We fought hard.’ Virginia Mason nurses win great contract

Oct. 10 informational picket was big turning point

This story was published in the Winter 2024 issue of The Washington Nurse.

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Nurses at Virginia Mason Medical Center ratified a three-year contract Nov. 20 after a hard fight. The contract came after 19 bargaining sessions, an informational picket, and a complaint filed with Labor and Industries over workplace safety.

The 650 nurses represented by the Washington State Nurses Association won substantial wage increases, with mid-range and higher-range nurses earning the top nurse wages in Seattle.

“We fought hard for safe staffing language, break nurses, workplace violence prevention measures, and wages that will actually make our hospital competitive in the Seattle market,” said Hannah Collins-Lewis, a member of the bargaining team. “I believe this contract will aid in improving recruitment and retention. Nurses now have a reason to stay.”

The agreement also addresses workplace violence concerns by installing a metal detector in the emergency room and establishing a task force including staff nurses that will look at other measures, including registering guests as they enter the building.

On the staffing front, Virginia Mason agreed that charge nurses should not be given patient loads and that the hospital must develop a system other than “break buddies” to cover legally mandated breaks. Under the break buddy system, another nurse covers both their patients and another nurse’s while that nurse goes on break, causing a potential safety concern.

This is the first WSNA contract in which virtual nurses will be part of the union.

“I’m very pleased with the outcome of our negotiations!” said Michael Salters, who was also on the bargaining team. “It was a long fight, but we had 650 union-strong nurses standing behind us, and it’s really their solidarity that pushed us over the finish line. We were able to achieve many of things we sought out initially.”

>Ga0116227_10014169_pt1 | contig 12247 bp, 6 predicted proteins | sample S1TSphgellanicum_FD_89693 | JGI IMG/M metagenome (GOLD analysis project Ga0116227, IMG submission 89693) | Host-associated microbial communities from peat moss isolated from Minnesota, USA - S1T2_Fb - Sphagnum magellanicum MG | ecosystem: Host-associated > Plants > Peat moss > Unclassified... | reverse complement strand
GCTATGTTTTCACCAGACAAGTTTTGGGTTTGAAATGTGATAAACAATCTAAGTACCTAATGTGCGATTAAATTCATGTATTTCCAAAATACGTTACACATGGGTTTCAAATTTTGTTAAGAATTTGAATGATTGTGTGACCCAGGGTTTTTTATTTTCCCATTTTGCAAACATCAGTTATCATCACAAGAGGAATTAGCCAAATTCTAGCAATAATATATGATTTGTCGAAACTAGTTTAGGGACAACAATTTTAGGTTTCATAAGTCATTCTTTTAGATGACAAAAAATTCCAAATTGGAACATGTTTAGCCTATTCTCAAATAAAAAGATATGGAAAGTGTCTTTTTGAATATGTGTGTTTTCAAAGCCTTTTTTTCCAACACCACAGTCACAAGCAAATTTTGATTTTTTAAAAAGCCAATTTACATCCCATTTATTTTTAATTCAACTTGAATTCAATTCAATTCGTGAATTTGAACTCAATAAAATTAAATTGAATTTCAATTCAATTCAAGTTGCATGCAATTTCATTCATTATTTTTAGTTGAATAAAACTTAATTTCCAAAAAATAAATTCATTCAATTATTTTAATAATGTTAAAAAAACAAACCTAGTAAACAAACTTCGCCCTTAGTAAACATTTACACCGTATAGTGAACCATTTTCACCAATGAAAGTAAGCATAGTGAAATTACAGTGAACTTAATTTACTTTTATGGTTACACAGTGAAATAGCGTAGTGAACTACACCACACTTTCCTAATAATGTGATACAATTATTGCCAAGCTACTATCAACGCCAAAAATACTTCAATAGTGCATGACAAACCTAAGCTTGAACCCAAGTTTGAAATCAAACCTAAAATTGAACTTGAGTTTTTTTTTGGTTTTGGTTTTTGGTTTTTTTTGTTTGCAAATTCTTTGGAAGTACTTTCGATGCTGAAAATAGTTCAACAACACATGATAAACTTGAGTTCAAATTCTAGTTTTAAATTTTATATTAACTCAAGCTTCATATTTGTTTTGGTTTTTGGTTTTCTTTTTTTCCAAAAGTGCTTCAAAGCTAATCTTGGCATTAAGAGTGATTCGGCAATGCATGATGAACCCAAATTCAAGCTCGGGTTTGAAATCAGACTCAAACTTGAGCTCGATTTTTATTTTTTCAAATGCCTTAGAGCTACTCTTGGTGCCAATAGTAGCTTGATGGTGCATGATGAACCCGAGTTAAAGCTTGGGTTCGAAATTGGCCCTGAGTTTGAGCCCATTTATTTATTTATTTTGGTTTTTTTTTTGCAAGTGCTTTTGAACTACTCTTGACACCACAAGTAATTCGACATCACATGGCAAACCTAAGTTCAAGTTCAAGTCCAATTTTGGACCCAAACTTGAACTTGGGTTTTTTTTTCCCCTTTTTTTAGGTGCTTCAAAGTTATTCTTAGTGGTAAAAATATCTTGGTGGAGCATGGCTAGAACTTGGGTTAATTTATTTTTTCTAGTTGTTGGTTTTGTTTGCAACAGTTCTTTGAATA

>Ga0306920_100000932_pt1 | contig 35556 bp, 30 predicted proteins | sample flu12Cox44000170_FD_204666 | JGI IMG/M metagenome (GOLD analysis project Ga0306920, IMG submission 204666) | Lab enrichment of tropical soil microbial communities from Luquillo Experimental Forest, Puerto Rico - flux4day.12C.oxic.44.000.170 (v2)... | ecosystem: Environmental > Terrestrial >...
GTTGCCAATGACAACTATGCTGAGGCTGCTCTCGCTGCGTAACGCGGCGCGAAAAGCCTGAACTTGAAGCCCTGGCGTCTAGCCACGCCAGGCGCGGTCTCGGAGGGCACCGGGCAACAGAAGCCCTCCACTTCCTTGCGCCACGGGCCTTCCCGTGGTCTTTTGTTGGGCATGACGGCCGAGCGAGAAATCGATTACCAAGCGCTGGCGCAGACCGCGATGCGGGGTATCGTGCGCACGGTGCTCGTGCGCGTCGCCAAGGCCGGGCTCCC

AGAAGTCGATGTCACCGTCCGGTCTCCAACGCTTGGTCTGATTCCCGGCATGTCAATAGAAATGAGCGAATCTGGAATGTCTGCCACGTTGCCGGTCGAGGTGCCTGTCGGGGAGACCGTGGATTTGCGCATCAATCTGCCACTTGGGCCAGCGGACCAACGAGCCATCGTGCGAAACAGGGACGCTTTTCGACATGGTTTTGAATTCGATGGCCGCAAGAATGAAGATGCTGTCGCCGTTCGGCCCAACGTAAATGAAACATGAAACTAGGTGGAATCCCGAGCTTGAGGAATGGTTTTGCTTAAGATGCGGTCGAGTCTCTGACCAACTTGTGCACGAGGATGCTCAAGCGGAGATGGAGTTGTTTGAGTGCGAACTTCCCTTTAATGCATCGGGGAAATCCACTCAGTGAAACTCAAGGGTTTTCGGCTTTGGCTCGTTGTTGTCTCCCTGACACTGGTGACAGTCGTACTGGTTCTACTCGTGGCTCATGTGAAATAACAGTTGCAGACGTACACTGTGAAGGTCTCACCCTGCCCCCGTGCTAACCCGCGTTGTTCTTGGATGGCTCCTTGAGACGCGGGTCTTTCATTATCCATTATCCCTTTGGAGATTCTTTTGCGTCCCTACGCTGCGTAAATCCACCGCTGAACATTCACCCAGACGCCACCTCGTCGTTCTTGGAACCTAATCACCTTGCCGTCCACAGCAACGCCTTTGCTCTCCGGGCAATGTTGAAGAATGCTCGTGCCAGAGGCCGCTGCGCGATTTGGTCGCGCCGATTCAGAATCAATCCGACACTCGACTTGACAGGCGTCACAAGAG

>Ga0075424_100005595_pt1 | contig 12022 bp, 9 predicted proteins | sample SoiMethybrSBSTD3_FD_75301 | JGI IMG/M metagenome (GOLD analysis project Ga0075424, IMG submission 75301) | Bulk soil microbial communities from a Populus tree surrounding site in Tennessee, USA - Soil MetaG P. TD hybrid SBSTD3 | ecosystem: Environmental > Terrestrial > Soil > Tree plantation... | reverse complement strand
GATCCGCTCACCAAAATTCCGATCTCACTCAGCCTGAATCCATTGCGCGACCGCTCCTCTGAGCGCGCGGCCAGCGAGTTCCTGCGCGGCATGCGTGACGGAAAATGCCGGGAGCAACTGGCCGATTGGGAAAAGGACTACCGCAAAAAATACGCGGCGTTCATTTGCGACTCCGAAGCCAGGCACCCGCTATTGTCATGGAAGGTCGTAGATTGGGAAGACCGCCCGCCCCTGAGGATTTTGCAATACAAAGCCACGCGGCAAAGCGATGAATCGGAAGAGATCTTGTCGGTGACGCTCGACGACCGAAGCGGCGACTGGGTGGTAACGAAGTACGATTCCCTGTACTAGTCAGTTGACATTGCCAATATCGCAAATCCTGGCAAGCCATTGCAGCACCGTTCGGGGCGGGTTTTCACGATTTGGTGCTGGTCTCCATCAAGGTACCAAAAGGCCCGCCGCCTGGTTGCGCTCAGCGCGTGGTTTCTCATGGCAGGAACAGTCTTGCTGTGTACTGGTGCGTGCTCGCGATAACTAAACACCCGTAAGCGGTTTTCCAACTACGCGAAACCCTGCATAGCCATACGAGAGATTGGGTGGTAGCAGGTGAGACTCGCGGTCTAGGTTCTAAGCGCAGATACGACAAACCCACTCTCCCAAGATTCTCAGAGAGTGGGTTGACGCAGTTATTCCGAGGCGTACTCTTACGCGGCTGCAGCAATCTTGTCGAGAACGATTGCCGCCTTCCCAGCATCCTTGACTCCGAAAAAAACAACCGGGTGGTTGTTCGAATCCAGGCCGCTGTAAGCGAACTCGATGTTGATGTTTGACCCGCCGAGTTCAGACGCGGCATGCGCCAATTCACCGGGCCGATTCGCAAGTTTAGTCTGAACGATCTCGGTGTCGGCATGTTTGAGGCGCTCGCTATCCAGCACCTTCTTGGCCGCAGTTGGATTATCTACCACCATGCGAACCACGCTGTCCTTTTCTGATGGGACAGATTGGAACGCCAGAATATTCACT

The informational picket Oct. 10 was a big turning point.

Nurses stepped up to talk to the media about their concerns about staffing and workplace violence.

As the Seattle Times reported, “Hundreds of nurses lined Seattle streets in front of Virginia Mason Medical Center during a pair of Tuesday pickets, hoping to push the hospital into addressing recent safety scares and attacks on staffers.

“Nurses aimed to bring attention to what they say are worsening incidents of workplace violence in the state’s hospitals — especially at Virginia Mason’s downtown hospital,” said registered nurse Brad Rathke. He and other nurses, along with a group of local and state elected officials and labor leaders who made appearances, emphasized the connection between assaults and ongoing issues of staffing shortages, retention and pay.

“I am so sick of having short staffing at work,” Rathke said to the crowd Tuesday.” (See interview on facing page.)

WSNA brought star power to the picket, including April Sims, president of the Washington State Labor Council, which represents 550,000 union workers; State Rep. Liz Berry (D-Seattle), chair of the House Labor Committee; and Seattle City Councilmember Teresa Mosqueda, among many others. Speakers told nurses they are part of a huge labor movement sweeping the country.

On Oct. 13, The Seattle Times published an opinion piece by Allison Wortman, a young nurse on the unit titled: “Listen to nurses, the lifeblood of the hospital.” Below are the first few paragraphs.

“I graduated from nursing school three years ago, but I feel like I’m in Whoville.

I work at Virginia Mason Medical Center, which was recently purchased by CommonSpirit Health, a nonprofit hospital chain that operates 140 hospitals in 21 states.

Now, it feels like no one can hear me or my fellow nurses.

It’s unclear how decisions are being made and what we can do about it. CommonSpirit and other hospital chains must stop governing from the top down and include nurses at the table.”

WSNA congratulates the bargaining unit, organizers, and counsel for not giving up and getting a great contract.


June 22 - First day of negotiations

Oct. 10 - Informational picket

Oct. 10 - News coverage on KOMO-TV, KING-TV, KIRO-TV KIRO radio, FOX-TV, and picked up by other outlets, including MSN and Yahoo News

Oct. 11 - News coverage in the Seattle Times with photos

Oct. 13 - Op-ed in The Seattle Times

Oct. 26 - WSNA filed a complaint with Labor & Industries’ Division of Occupational Safety and Health over workplace violence; various outlets covered the filing

Oct. 26 - Nurses meet with three representatives from Washington’s 43rd Legislative District: Representatives Nicole Macri and Frank Chopp, as well as Senator Jamie Pedersen

Nov. 8 - Tentative agreement reached after late-night bargaining session

Nov. 20 - Contract ratified